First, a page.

No complications occurred during stent removal. In this study, no serious complications or deaths related to endoscopic treatment were reported. The average follow-up of patients who had stricture resolution after removal of the metallic stent was 411 d. There was no ABS recurrence during follow-up. This positive result may be related to the prolonged maintenance of the metallic stent, which was longer than 6 mo[2,5].

Considering the treatment of patients with p-OLT ABS, the use of FCSEMSs may be an interesting alternative in relation to MPS therapy, considering FCSEMS placement presents comparable results with fewer ERCP procedures[4,5,7,10]. However, spontaneous stent migration may be a limitation of FCSEMS placement[10,12,14].

This retrospective study has some limitations, such as a small sample size from a single centre. Another limiting point for this study is the lack of a control group. However, our results showed that treatment with Am-FCSEMS can be an alternative for patients with p-OLT ABS. Therefore, prospective and comparative studies should be encouraged to evaluate the efficacy of endoscopic treatment using Am-FCSEMS versus MPSs. Nevertheless, we present similar results for the resolution of ABS compared to those in other studies using MPSs and FCSEMSs as well as a recent study using an Am-FCSEMS. In this series, the advantage of treatment using an Am-FCSEMS in relation to treatment with MPSs was the need for only two ERCP procedures over 12 mo, while the advantage in relation to FCSEMS therapy was the absence of migration.

CONCLUSION

In conclusion, in this retrospective study, endoscopy therapy using an Am-FCSEMS or flaps for p-OLT ABS is safe and effective, with the stricture´s high-resolution rate probably being due to the absence of stent migration.

ARTICLE HIGHLIGHTS
Research background

Endoscopic therapy using multiple plastic stents is the standard therapy for postorthotopic liver transplantation (p-OLT) anastomotic biliary stricture (ABS). However, this approach demands repeated procedures. Recent studies using fully covered self-expandable metallic stents (FCSEMS) have shown encouraging results, but migration occurs in 10% to 40% of cases. We hypothesized that a FCSEMS with an anti-migration system (Am-FCSEMS) could be an alternative for treatment in patients with p-OLT ABS.

Research motivation

The efficacy of treatment using an Am-FCSEMS for p-OLT ABS is not yet well established. The outcomes of endoscopic treatment using this type of stent have become clinically relevant.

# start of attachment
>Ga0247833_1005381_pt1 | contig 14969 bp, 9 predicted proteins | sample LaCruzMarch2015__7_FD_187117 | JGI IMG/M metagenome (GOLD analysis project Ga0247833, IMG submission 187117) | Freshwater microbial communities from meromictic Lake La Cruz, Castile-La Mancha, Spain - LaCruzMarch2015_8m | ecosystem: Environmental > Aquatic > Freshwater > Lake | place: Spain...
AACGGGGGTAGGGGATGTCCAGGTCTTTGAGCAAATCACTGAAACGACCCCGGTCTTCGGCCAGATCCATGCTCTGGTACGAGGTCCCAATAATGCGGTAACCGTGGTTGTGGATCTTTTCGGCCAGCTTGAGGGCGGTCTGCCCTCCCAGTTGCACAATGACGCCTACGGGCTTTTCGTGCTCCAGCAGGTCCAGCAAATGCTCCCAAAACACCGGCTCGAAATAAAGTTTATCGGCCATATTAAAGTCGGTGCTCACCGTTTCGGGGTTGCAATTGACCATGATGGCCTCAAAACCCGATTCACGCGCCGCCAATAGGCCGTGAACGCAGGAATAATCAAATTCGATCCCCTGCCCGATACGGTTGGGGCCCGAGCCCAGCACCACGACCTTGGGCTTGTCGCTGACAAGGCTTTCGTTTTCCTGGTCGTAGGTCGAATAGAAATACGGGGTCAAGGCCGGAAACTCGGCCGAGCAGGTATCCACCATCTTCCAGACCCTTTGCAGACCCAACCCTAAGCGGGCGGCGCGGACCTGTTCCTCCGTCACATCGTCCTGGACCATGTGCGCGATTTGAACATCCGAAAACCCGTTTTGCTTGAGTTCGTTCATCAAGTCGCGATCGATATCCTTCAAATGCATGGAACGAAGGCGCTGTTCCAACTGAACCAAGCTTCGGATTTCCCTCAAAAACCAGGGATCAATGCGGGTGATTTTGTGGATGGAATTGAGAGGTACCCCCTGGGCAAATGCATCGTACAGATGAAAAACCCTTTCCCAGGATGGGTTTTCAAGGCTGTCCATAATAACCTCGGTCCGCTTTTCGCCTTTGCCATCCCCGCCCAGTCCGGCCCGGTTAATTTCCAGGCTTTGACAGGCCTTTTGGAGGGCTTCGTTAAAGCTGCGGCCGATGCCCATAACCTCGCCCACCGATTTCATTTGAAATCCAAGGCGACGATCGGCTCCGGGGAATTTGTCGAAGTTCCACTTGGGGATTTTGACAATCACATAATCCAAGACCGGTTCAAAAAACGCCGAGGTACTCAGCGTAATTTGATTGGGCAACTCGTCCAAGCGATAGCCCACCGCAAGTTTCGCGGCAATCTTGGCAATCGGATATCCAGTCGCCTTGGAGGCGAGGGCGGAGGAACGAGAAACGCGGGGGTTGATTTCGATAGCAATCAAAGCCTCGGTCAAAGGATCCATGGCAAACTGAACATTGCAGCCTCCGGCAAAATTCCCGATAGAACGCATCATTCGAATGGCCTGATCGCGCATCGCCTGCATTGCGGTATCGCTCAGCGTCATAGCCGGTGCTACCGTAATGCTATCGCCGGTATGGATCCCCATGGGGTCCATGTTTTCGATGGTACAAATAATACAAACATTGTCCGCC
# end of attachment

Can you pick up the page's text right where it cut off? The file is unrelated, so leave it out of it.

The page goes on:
Research objectives

This study aimed to evaluate the efficacy of endoscopic treatment using an Am-FCSEMS in patients with p-OLT ABS.

Research methods

This study was conducted in a private tertiary care centre in São Paulo, Brazil. From April 2018 to October 2020, patients with p-OLT ABS and indications for endoscopic therapy were included in this study, and an Am-FCSEMS (10 mm in final diameter and 60 or 80 mm in length) was placed (Hanarostent MI Tech, Co).

Research results

Technical success occurred in all 14 patients (100%). There were no cases of distal stent migration. Complete resolution of the stricture occurred in 13/14 patients (92.85%). Adverse events occurred in 3/14 patients (21.42%): 2 patients with mild acute pancreatitis and 1 patient with stent dysfunction (occlusion). No deaths occurred related to therapy. After Am-FCSEMS removal, all 13 patients who had ABS resolution were followed-up for an average of 411 ± 172 d, and there was no stricture recurrence or need for further endoscopic therapy.

Research conclusions

Endoscopy therapy using an Am-FCSEMS for p-OLT ABS is safe and effective, with the stricture´s high-resolution rate probably being due to the absence of stent migration.

Research perspectives

This study shows that treatment using Am-FCSEMS has a high rate of stenosis resolution, probably due to the absence of stent migration, and may result in a lower number of procedures.

Footnotes

Conflict of interest statement: Dr. De Paulo GA and Dr. Ferrari AP are the medical consultant for Boston Scientific and Olympus. The remaining authors have no conflicting relationships to disclose.

Provenance and peer review: Unsolicited article; Externally peer reviewed.

Peer-review model: Single blind

Specialty type: Gastroenterology and hepatology

Country/Territory of origin: Brazil

Peer-review report’s scientific quality classification

Grade A (Excellent): 0

Grade B (Very good): 0

Grade C (Good): C, C

Grade D (Fair): D

Grade E (Poor): 0

P-Reviewer: Ferrarese A, Italy; Lynch EN, Italy S-Editor: Yan JP L-Editor: A P-Editor: Yan JP